Rosso Conero Riserva
Paolo and Eleonora of La Calcinara
For our Marche shipment we couldn't not feature one of the most famous red wine DOCG's of the area- Rosso Conero Riserva, which is made from the Montepulciano grape. When most people think of "Montepulciano", they generally either think of Montepulciano d'Abruzzo or Vino Nobile di Montepulciano (both of which have no relation to this wine). Montepulciano d'Abruzzo is also made from the Montepulciano grape, but it's from Italy's region of Abruzzo, which is just south of Marche. While Vino Nobile is a wine made from Sangiovese, in the town of Montepulciano in Tuscany. It's super confusing, we know!! But the expression of Montepulciano from Conero in Marche is still relatively unknown in the US and the international market. During our research & tastings at Vinitaly 2018, we met Paolo, the young owner and winemaker of La Calcinara. Their "Folle" Rosso Conero Riserva is considered one of the best producers of the appellation, and we are excited to share this exceptional bottle with you.
2016 "Folle" Rosso Conero Riserva by La Calcinara
Grape: 100% Montepulciano
Tasting Notes: The color is a dense ruby red. On the nose the wine is complex and elegant. It's earthy with notes of red and black fruits, spices and hints of balsamic. In the mouth it's smooth with soft tannins, bright acidity and sapidity. In the aftertaste you get cocoa and chocolate powder.
Recommended Drink Window: Best now-2040
Temperature of Service: 62-66° F
Decanting: We suggest opening 1-1.5 hours ahead of time. Once opened you can let the bottle sit open (for example, as you cook dinner). However, if you don't have time to open in advance you can decant for a faster oxygenation. We suggest trying to get your own personal idea by tasting the wine, little by little, and discovering new notes and aromas while the wine is opening up. It's interesting to see how the wine changes from when first opened to 30 minutes or an hour+ later.
Fermenting Montepulciano in barrel at La Calcinara
The wine takes the name from "Folle", an adjective that in Italian means crazy, mad or foolish. Paolo explained to us that they decided to dedicate this wine to those people who always challenge themselves, even if sometimes they can appear crazy or mad on the eyes of the others. This is something that resonated with us as we should always chase after our dreams, no matter how big or crazy they may seem. We certainly did with Bravino!, and we couldn't be happier that we did.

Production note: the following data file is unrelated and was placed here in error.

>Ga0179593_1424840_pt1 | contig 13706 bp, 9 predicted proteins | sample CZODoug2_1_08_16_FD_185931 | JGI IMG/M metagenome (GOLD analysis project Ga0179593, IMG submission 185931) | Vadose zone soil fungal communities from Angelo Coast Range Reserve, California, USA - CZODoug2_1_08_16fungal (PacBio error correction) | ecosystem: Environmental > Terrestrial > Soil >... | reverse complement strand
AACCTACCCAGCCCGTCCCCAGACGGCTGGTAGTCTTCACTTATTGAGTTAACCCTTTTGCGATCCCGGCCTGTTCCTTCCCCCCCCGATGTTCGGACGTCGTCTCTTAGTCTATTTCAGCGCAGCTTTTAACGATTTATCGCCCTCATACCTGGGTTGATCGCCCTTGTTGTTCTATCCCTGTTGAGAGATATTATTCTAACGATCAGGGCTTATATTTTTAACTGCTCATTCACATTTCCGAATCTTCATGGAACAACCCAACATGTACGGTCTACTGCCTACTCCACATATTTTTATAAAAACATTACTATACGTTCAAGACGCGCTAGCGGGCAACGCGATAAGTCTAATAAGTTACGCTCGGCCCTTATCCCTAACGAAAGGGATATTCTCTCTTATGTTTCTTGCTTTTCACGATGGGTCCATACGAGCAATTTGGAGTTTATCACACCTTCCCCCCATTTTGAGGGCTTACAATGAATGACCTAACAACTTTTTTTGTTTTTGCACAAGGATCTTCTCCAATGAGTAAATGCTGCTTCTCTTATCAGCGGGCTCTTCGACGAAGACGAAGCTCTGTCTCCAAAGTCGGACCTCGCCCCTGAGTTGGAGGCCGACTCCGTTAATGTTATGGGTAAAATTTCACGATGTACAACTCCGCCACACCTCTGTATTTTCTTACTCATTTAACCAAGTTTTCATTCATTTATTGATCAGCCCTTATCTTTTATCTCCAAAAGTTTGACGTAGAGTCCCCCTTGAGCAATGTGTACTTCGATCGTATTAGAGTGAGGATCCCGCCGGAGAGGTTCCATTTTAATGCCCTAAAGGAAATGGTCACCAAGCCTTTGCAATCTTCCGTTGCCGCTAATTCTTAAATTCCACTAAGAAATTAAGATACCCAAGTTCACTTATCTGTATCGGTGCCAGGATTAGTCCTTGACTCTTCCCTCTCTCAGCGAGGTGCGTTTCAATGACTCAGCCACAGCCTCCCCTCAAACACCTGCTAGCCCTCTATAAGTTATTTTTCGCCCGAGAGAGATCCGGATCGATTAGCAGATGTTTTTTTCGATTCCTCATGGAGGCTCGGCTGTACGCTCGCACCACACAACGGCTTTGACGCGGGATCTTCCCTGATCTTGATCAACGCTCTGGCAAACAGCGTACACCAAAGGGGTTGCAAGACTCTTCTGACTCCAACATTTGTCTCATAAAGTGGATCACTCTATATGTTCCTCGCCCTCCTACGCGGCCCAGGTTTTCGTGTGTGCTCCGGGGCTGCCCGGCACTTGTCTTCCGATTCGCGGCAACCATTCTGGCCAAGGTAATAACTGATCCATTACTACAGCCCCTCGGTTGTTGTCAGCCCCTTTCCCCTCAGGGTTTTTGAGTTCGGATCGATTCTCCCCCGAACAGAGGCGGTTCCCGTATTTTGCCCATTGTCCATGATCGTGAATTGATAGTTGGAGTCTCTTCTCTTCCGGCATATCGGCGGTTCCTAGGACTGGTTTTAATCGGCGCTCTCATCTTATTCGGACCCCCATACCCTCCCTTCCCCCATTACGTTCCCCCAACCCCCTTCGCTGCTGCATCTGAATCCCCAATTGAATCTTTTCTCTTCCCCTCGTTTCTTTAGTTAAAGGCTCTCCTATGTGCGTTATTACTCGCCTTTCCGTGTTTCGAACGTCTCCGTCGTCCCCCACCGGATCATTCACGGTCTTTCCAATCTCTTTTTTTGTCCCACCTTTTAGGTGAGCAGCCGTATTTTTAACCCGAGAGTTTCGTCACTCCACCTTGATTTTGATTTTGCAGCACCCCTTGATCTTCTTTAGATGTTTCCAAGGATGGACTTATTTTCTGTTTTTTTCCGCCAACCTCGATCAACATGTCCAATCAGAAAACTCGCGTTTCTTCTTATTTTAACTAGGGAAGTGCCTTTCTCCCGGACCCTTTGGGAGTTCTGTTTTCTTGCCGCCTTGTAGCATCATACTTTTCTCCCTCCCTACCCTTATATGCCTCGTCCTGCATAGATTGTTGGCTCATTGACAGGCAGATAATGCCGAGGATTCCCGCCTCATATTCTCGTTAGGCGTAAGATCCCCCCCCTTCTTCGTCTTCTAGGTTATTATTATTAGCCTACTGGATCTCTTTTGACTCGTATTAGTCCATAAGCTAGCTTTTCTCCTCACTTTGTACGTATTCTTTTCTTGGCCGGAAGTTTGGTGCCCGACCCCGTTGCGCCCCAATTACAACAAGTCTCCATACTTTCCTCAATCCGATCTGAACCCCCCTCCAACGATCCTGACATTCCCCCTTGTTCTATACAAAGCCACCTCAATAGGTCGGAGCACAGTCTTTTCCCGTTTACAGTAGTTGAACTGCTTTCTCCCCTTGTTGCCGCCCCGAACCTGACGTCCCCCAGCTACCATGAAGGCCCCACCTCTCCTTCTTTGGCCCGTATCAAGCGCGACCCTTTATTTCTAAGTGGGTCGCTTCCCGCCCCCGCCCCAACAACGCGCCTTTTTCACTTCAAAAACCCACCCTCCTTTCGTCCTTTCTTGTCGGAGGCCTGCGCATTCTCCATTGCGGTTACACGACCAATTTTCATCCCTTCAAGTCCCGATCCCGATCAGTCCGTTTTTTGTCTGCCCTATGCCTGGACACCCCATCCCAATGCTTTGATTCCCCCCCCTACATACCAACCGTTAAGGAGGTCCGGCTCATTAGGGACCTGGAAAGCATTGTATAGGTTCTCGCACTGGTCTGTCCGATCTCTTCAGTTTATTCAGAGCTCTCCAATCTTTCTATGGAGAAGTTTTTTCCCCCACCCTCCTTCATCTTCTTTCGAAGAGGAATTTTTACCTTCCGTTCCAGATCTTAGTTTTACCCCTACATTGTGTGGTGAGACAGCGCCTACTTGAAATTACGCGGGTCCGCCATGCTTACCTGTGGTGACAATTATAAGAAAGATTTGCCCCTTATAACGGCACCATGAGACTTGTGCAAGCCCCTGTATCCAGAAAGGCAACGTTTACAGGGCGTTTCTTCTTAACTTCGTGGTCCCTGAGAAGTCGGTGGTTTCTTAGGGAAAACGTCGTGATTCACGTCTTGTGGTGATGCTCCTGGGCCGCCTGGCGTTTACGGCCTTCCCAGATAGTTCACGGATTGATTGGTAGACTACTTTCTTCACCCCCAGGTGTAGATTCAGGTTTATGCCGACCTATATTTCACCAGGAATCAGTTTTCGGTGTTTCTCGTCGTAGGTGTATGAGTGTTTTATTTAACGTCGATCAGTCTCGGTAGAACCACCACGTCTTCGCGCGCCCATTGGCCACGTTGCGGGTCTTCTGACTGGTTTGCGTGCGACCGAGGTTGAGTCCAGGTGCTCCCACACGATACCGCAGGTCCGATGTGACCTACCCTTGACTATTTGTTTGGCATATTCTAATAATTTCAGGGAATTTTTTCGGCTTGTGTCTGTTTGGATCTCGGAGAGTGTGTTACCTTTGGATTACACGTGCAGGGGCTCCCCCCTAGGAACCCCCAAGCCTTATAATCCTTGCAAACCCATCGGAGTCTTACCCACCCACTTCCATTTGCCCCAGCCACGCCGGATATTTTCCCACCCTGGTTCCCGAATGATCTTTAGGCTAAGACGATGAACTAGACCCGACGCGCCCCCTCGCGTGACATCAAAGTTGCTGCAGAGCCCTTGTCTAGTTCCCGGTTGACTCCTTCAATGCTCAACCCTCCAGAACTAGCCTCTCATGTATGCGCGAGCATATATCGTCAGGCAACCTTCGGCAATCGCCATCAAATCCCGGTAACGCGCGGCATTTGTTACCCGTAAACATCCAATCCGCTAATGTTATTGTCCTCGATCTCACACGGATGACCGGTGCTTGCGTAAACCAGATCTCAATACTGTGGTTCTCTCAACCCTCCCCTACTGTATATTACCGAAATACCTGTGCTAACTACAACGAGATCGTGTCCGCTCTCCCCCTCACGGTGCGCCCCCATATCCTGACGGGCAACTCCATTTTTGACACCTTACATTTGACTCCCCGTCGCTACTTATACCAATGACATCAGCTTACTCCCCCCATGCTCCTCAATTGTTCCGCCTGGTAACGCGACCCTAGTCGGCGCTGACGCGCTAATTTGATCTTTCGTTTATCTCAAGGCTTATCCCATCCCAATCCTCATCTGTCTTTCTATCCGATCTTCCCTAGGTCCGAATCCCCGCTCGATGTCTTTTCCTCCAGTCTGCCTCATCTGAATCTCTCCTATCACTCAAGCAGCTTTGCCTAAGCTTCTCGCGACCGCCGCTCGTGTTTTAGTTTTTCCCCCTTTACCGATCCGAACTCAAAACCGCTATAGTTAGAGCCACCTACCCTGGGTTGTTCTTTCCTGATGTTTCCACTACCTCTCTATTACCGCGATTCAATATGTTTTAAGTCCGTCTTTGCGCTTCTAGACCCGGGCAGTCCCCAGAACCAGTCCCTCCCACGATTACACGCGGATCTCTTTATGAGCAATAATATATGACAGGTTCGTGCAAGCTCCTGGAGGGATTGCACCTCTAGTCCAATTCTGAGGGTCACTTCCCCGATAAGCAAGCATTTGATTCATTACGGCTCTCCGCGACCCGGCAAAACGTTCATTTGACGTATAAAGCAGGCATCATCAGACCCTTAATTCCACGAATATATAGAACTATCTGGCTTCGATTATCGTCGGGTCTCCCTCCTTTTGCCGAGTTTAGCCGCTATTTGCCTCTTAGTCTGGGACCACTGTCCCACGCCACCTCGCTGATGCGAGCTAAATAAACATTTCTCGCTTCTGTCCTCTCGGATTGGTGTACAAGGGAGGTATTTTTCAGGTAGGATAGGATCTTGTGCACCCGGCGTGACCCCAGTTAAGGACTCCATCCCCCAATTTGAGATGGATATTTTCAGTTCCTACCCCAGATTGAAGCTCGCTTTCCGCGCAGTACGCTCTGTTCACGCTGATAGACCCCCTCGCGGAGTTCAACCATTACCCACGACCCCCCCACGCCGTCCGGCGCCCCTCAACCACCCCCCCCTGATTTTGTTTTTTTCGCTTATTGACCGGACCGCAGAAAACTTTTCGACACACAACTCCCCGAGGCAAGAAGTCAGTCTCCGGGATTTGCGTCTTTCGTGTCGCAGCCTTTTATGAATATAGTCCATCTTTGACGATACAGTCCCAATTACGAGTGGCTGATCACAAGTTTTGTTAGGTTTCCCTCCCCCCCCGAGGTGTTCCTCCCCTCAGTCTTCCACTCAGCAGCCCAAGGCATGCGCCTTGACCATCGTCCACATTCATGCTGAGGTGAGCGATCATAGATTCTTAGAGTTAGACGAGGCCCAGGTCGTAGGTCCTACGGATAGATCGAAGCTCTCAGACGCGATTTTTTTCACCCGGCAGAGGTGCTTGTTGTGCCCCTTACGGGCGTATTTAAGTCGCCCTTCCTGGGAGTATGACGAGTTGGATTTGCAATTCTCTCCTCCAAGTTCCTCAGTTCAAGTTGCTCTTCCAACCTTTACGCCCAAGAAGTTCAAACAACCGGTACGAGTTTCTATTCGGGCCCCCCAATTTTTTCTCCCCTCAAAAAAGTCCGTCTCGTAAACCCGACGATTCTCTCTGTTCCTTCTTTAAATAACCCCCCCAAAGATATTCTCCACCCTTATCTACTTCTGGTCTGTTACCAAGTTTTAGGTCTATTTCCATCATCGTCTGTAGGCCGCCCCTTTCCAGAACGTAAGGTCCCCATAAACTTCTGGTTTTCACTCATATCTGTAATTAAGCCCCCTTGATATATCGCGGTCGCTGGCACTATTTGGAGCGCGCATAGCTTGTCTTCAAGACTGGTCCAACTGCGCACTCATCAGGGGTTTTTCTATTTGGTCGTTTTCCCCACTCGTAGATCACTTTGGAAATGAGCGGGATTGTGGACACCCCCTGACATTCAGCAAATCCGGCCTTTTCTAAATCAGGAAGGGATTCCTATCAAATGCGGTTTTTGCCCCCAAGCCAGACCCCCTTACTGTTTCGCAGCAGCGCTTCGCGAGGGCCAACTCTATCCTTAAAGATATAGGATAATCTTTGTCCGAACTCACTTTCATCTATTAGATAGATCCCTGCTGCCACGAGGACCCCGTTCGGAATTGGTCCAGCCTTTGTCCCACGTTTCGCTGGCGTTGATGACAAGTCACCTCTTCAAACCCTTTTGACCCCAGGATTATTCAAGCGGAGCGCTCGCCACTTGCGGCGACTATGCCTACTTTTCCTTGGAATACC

Rosso Conero (Red Conero) takes its name from Monte Conero, a huge mountain of 572 meters above sea level, south of Ancona in the Marche region. Rosso Conero has two denominations: Rosso Conero DOC and Rosso Conero Riserva DOCG. The wine was recognized as a DOC in 1967 and the Conero Rosso Riserva received its DOCG title 2004. This wine is the perfect expression of the latter, the areas highest denomination. It's made from 100% Montepulciano, a native grape of the area, and aged for 18 months in a combination of new and older French barrique barrels, followed by 12 months of aging in bottle before release.
Conero's winemaking history can be traced back centuries. According to naturalist Andrea Bacci (1524-1600), which Hannibal was marching on Rome, he provided his weary army and even his horses with large amounts of Conero wine. Montepulciano is an interesting grape, it possesses much color and phenolic content and matures relatively late, which is why it needs a warm climate to grow properly. The wines made from Montepulciano grapes typically express power, complexity and elegance with higher level tannins tannins that aren't aggressive, but very smooth. The typical bouquet includes aromas of red fruits like cherry and maraschino cherry with spices and balsamic notes.
Montepulciano is a grape that is not exclusively grown in the Conero Riserva DOCG appellation. Its other more famous expression is the Montepulciano d'Abruzzo, or Montepulciano from the region of Abruzzo in Italy. However, Conero Riserva is totally different from other Montepulciano wines, due to the special territory of Mount Conero. We will discuss this further in the territory section below.
The grape Montepulciano is a native grape of central Italy and it's not related to the town also named Montepulciano, which is in province of Siena in Tuscany, where the Vino Nobile di Montepulciano DOCG is made mostly from the Sangiovese clone native of the town. Confusing, we know!
Paolo with Montepulciano
La Calcinara Montepulciano vineyards